1. SIC code 68100 is for the buying and selling of own real estate; so, if you’re going to be flipping and trading, this would be the code for you. So if you intend to buy properties to resell, then this is the appropriate SIC code.

2.    SIC code 68209 is for the letting and operating of own or leased real estate. In other words, for buying and holding property and renting it out.      So if you are buying a property to hold as an investment (single BTLs or HMOs) or if you are using Rent to Rent strategy this will be the SIC code for  your company.

 

  1. SIC code 68320 is for the management of real estate on a fee or contract basis. So, for example if you’re going to set up your own management company, then this would be the right classification for you.

 

  1. SIC code 68310 is for real estate agencies. So, for all the deal sourcers/packagers who act as an agent for investors.

As you can see, these codes effectively tell Companies House what a business is going to be doing from a tax point of view. You can choose up to a maximum of four SIC codes for one company. SIC codes also play a crucial role with lenders/Finance providers – again, these codes let lenders know what activity a property company is going to undertake, and will help lenders assess whether they want to lend to you or not.There are issues however with having multiple property activities running through the same company, and it would be wise to seek professional advice to ensure your company structure is correct and efficient from the outset, with particular consideration to Capital Gain Tax and business property relief.

To find out more please follow us on Facebook , Twitter or LinkedIn. Feel free to contact us on 0333 006 4847 or request a call back by texting to 075 6464 7474

Interest relief for renovation or development costs

Often, when a property is purchased there is work to be done before it can be let out or sold. Where this work is financed by a mortgage or other loan, the way in which and the extent to which relief is available for the interest costs depends whether it falls with the property income or trading income tax rules.

The following case studies illustrate the different approaches.

Case study 1: Buy-to-let investment

Simon buys a property as an investment, with the intention to let it out long term. The property has been neglected and needs doing up before he can put it on the rental market. The property costs £250,000 and Simon has budgeted £40,000 to renovate it. The purchase and refurbishment work are financed with savings of £70,000 and a mortgage of £220,000. Interest on the mortgage is £800 per month.

The purchase completes on 1 May 2018. The renovation work takes six months and the property is let from 1 November 2018. At the time the property is let, it is valued at £280,000.

Under the property income rules interest is allowed as a deduction or tax reduction (as appropriate) to the value of the property when first let. In this case the value of the property when first let (£280,000) is more than the mortgage of £220,000, so relief for the full amount of the interest is allowed in computing the rental profit. For 2018/19, 50% of the interest costs are deductible from the rental income, with relief for the remaining 50% being given as a basic rate tax reduction. For 2019/20, 25% of the interest costs are eligible as a deduction, with relief for the remaining 75% being given as a basic rate tax reduction.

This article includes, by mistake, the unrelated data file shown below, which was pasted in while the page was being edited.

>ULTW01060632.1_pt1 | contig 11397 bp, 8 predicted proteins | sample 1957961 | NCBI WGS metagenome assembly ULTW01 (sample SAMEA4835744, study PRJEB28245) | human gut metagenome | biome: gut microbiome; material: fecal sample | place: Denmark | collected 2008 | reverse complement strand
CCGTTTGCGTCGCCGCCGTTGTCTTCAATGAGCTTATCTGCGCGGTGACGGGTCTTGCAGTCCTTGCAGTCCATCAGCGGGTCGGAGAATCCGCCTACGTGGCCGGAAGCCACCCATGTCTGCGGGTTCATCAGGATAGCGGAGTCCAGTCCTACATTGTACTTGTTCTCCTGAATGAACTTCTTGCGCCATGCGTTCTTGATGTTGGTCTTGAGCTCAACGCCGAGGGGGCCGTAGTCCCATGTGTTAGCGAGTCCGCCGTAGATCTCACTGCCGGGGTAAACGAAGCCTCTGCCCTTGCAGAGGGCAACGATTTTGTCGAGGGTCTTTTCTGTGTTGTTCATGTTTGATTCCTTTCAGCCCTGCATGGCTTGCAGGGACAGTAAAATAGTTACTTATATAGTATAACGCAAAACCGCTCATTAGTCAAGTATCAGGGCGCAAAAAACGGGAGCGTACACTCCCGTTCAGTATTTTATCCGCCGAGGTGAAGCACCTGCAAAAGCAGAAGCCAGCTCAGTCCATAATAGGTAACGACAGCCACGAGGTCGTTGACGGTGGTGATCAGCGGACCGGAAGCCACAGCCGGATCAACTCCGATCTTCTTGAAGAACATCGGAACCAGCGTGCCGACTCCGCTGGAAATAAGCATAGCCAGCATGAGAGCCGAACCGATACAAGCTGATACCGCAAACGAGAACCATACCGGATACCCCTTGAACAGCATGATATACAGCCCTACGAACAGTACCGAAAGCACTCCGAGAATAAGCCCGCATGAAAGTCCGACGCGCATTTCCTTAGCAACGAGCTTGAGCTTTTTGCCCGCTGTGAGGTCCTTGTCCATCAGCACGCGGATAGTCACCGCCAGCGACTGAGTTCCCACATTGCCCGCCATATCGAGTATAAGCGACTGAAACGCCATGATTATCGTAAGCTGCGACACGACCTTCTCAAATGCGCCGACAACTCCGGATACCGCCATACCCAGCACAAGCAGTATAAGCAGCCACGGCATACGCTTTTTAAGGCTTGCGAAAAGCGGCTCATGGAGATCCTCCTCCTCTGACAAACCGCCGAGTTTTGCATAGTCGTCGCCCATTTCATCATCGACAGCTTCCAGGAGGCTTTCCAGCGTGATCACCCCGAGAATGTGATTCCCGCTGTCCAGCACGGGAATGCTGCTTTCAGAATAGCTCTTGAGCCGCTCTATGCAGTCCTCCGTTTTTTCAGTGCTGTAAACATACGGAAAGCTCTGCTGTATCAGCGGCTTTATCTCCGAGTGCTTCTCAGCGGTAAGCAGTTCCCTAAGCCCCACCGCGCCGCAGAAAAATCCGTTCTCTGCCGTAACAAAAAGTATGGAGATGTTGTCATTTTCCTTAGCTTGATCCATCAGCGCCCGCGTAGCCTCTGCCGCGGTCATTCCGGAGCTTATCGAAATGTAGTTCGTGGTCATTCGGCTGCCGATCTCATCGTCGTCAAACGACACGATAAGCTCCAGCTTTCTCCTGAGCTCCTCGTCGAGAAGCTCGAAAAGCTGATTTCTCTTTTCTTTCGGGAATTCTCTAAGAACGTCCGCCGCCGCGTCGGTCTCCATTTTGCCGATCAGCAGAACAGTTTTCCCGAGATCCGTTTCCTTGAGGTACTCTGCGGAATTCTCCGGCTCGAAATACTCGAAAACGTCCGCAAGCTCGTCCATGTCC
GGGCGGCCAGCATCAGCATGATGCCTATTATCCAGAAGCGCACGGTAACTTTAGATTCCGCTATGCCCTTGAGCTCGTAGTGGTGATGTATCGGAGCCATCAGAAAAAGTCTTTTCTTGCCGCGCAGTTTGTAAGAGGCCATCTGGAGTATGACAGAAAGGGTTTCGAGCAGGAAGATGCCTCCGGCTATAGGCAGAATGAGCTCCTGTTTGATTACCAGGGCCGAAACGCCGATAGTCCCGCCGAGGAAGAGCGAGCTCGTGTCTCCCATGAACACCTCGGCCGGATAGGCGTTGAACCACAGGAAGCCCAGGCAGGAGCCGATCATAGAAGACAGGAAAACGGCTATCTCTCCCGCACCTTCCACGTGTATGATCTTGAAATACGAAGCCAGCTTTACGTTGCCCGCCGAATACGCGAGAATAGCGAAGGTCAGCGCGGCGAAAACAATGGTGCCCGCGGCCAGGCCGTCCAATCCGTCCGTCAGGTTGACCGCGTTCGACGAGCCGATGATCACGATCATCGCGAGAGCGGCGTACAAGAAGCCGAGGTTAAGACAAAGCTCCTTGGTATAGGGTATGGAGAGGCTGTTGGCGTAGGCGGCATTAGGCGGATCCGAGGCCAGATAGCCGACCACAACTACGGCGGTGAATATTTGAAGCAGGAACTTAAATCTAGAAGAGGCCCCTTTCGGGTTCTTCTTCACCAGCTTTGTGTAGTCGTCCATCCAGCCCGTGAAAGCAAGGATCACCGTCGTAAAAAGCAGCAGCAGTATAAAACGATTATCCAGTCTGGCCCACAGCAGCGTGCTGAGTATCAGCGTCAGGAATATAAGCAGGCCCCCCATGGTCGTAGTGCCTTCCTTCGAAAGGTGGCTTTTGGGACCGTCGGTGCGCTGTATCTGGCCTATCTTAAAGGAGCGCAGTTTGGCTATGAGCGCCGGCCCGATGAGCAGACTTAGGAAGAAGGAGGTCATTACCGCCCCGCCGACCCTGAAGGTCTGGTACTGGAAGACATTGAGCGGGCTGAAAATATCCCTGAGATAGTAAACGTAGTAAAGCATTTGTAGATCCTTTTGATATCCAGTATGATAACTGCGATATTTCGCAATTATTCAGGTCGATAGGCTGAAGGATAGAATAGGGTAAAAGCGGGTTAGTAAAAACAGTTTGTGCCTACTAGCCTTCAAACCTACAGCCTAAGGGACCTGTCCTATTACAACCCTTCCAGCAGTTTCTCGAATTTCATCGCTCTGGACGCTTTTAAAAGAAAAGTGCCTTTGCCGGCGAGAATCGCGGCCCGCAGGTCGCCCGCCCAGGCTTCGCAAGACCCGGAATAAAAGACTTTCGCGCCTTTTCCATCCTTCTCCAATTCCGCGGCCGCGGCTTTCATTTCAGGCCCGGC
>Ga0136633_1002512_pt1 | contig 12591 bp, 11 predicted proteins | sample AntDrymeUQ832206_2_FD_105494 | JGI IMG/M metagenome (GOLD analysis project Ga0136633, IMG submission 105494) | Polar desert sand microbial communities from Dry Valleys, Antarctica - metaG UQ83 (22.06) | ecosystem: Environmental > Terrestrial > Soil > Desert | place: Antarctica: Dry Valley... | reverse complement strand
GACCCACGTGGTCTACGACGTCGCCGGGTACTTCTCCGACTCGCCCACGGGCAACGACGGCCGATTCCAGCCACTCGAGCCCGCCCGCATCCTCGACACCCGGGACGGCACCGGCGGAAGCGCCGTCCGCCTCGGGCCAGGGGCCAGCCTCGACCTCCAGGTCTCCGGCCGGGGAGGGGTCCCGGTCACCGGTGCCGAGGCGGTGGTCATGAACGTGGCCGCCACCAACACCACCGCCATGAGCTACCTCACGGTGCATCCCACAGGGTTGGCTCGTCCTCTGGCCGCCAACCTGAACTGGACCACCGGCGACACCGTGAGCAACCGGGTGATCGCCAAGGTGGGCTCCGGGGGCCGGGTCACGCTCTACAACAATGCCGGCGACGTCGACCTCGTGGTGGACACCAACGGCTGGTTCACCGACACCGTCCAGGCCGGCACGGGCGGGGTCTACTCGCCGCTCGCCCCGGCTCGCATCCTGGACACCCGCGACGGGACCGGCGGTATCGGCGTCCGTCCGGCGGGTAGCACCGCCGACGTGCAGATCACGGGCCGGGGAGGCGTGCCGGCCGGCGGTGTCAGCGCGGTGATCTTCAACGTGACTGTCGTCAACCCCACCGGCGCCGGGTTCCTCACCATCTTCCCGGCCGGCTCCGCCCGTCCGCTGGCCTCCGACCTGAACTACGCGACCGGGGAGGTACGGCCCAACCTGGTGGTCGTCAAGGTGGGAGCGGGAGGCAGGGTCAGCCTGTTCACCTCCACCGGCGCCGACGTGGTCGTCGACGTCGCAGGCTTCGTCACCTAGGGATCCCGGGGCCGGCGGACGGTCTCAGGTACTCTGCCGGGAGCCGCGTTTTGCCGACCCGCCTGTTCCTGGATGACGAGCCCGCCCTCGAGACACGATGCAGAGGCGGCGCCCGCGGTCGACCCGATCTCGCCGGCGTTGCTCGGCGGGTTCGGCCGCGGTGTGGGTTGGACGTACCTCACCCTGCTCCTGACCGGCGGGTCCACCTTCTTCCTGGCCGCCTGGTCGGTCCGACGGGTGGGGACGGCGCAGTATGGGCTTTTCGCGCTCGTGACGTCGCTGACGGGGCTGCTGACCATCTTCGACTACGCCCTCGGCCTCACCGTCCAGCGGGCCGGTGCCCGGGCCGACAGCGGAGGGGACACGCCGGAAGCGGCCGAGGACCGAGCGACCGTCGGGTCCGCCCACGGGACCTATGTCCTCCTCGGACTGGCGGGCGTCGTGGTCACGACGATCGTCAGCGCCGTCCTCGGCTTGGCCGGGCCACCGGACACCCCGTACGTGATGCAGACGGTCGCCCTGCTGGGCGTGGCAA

Relief for the interest incurred in the renovation period before the property was first let is available under the pre-commencement provisions. These allow relief to the extent that it would be available had the interest been incurred while the property was let. The interest in the pre-letting period (i.e. that relating to the period from 1 May 2018 to 31 October 2018 of £4,800) is treated as incurred on the day that the property rental business commences, i.e. 1 November 2018.

Case study 2

David also buys a property to do up. However, his intentions are different to Simon in that he wishes to do the property up as quickly as possible and sell at a profit, buying a further property to do up with the proceeds. David is a property developer rather than a landlord and any interest costs incurred in funding the development are deductible under the trading provisions in computing his trading profit. This would be the case regardless of whether David operates as a sole trader or other unincorporated business or forms a company through which to carry out his property development business. Availability of the interest deduction depends on the ‘wholly and exclusively’ rule being satisfied.

To find out more please follow us on Facebook , Twitter or Linkedin. Feel free to contact us on 0333 006 4847 or request a call back by texting to 075 6464 7474